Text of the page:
The Life Cycle of a Criminal Case
The content included on this page is not legal advice and is for informational purposes only. If you have been charged or believe you may be charged with a crime, you should seek legal representation immediately. If you are unable to afford representation the court may appoint an attorney to represent you.
The information on this page is meant only as a guideline. If you are an interested party (witness, victim, or defense attorney) to a case that is currently open, you should receive correspondence from the State Attorney’s Office with more specific instructions. Pay close attention to the dates and instructions listed therein. Additionally, if you are a victim in a case that is currently being prosecuted by this office, special rights may be applicable to you. Please visit the Victim & Witness Information Page.
How is a criminal case created?
Most often a criminal case begins with the arrest of an individual, or, in rare cases, when an individual is given a notice to appear in court. The Clerk of Courts assigns a unique alpha numerical identification marker to each arrest. The marker is commonly referred to as a “case number.”
Who are the parties in a criminal case?
The three main players in a criminal case are the prosecution, the defendant and the defense attorney. The prosecution is the lawyer, or lawyers, charged with resolving a criminal case. This happens primarily by one of two ways: either through a negotiated plea bargain; or by proving the defendant guilty of the charged crime to a judge or jury.
The defendant is the person accused of a crime. The defense attorney is the lawyer who represents the defendant and will attempt to either negotiate a plea bargain or if the case goes to trial, the defense attorney will attempt to convince the judge or jury that the prosecution is unable to prove its case against the defendant.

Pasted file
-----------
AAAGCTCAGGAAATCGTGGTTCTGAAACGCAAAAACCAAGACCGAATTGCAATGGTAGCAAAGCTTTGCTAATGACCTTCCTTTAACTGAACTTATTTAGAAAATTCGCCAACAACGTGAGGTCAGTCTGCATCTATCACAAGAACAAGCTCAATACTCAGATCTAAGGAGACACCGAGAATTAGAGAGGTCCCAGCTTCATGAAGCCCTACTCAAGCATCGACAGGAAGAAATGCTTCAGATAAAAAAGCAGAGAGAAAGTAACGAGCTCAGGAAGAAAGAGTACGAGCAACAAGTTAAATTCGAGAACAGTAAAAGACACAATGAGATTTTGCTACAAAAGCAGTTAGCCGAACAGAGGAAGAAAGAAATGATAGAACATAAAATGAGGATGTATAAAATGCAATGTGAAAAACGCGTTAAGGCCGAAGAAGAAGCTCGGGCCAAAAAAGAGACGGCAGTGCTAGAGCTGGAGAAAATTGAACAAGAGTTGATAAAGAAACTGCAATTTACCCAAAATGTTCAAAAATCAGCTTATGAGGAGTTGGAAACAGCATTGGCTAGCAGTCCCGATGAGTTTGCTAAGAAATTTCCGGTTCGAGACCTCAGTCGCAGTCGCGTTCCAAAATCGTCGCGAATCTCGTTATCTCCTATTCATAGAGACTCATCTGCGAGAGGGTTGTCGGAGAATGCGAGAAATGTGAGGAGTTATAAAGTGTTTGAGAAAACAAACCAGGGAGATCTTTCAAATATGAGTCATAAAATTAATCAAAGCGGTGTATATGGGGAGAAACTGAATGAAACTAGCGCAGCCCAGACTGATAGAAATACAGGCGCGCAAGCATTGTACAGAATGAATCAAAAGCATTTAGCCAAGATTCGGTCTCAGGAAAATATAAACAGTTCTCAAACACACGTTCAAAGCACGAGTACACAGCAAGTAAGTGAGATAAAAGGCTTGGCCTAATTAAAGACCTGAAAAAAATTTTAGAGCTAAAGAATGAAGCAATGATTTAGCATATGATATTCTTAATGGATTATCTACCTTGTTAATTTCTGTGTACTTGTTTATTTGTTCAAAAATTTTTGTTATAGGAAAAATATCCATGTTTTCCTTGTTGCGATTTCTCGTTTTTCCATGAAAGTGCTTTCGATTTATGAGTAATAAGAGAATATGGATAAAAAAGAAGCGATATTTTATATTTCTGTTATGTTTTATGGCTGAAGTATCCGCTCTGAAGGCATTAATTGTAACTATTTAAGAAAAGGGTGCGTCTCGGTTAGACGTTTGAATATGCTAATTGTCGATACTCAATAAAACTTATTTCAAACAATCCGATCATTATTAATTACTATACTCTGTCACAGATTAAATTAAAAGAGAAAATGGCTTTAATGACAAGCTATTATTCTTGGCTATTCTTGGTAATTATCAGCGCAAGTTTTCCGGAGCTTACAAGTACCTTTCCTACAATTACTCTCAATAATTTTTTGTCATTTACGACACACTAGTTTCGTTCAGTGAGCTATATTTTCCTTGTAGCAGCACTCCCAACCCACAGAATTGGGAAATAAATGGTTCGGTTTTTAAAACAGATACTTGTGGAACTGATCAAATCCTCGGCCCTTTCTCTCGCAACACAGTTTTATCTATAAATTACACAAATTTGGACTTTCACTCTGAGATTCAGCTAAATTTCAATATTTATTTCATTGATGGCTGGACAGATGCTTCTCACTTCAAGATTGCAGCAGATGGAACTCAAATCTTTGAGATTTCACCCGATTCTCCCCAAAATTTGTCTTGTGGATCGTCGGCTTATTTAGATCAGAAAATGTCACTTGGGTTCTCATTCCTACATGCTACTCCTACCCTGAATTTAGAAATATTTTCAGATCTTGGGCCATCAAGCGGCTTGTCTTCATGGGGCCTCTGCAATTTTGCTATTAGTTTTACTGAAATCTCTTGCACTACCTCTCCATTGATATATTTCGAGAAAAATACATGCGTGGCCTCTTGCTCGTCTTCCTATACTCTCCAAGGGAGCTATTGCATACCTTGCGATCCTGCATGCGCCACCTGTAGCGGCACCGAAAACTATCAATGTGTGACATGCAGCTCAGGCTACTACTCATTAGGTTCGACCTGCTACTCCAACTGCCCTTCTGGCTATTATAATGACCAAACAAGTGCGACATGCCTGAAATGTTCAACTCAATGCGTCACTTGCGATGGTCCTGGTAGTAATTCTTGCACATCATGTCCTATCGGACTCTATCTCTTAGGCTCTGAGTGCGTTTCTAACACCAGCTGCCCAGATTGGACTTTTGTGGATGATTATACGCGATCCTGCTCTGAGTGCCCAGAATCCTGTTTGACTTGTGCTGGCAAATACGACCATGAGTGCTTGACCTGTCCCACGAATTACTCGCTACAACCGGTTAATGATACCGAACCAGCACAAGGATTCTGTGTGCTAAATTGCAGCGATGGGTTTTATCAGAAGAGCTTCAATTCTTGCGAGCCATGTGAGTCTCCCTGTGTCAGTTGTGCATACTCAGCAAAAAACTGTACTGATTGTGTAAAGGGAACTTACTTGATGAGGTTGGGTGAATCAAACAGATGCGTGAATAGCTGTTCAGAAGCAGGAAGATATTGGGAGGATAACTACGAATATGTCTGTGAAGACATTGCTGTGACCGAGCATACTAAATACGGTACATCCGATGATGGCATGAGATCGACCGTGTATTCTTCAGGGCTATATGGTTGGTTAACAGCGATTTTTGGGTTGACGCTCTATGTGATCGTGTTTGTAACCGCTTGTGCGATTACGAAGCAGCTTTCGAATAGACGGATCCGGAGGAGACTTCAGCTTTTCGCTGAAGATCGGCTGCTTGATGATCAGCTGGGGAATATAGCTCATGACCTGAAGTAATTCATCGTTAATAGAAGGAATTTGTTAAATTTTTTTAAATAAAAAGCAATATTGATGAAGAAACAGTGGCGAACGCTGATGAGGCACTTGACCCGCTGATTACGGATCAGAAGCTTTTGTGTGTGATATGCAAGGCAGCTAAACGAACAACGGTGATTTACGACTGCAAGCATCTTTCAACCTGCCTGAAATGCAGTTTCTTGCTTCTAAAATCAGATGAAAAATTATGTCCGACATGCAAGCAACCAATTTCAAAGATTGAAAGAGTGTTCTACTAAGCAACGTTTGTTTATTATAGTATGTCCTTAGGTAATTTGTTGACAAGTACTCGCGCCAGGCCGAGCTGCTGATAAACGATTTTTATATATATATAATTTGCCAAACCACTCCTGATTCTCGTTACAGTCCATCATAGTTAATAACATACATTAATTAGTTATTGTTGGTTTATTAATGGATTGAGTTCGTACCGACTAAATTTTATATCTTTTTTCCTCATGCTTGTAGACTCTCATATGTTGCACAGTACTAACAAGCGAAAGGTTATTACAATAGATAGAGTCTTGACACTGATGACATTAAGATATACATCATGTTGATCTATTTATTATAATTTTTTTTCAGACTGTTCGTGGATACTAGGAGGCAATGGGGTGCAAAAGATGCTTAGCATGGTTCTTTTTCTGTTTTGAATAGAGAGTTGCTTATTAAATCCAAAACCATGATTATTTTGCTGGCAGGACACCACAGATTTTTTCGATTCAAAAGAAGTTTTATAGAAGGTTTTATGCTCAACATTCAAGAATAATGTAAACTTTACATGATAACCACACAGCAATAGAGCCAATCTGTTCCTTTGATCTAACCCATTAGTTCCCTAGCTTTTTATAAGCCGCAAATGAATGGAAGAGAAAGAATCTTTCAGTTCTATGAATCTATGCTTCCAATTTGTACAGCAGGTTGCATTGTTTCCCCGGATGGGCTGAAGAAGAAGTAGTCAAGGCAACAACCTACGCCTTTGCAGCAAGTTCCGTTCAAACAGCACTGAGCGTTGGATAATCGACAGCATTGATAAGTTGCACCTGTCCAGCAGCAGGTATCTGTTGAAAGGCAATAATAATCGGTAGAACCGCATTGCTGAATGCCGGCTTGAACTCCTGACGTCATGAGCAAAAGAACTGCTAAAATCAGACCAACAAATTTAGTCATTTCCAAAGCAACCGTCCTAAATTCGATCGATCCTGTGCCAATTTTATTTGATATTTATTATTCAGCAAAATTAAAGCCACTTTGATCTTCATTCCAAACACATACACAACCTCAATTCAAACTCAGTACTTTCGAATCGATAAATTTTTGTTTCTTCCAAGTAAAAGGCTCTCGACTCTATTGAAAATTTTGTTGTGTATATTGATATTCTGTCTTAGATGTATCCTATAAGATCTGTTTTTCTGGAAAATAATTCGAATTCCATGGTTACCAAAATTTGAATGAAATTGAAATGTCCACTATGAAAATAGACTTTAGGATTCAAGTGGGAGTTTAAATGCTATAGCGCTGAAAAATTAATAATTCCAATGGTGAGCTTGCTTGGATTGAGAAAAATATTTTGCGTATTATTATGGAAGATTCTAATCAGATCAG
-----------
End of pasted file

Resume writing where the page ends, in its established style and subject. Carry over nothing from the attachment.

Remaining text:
What is a plea bargain?
A plea bargain, sometimes called a negotiated plea, is an agreement between the prosecutor and the defendant, most often brokered through the defendant’s attorney, whereby a defendant agrees to accept certain consequences resulting from the charges against them in exchange for some benefit. The costs and benefits to each party that influence a plea bargain vary too widely to list examples here.
How long will it take for a criminal case to be resolved?
Many variables can affect the duration of time from arrest to resolution of a criminal case. Any number of parties can cause delay, or in fact speed up the time needed to resolve a case. Although each case is unique, the severity of the crime, the criminal history of the defendant, the availability of witnesses, and the time needed for case preparation by both the prosecutor and defense attorney can all affect the duration of time a criminal case remains unresolved.
What is a subpoena?
In the context of a criminal case, a subpoena is a legal document issued by the court, or prosecuting attorney, ordering the recipient to appear at a certain time and place to testify under oath as a witness.
I’ve been subpoenaed for a criminal case what should I do?
First read the subpoena and all other related correspondence very carefully and follow all instructions. Before coming to court on the date of your subpoena it is critical that you call the phone number provided to confirm if, when, and where you are to come to court.
Our courts have a heavy caseload; therefore, Judges often schedule a large number of cases for trial beginning on the same day. Of course it is not possible to try them all at the same time, so some cases end up being reset for a later date.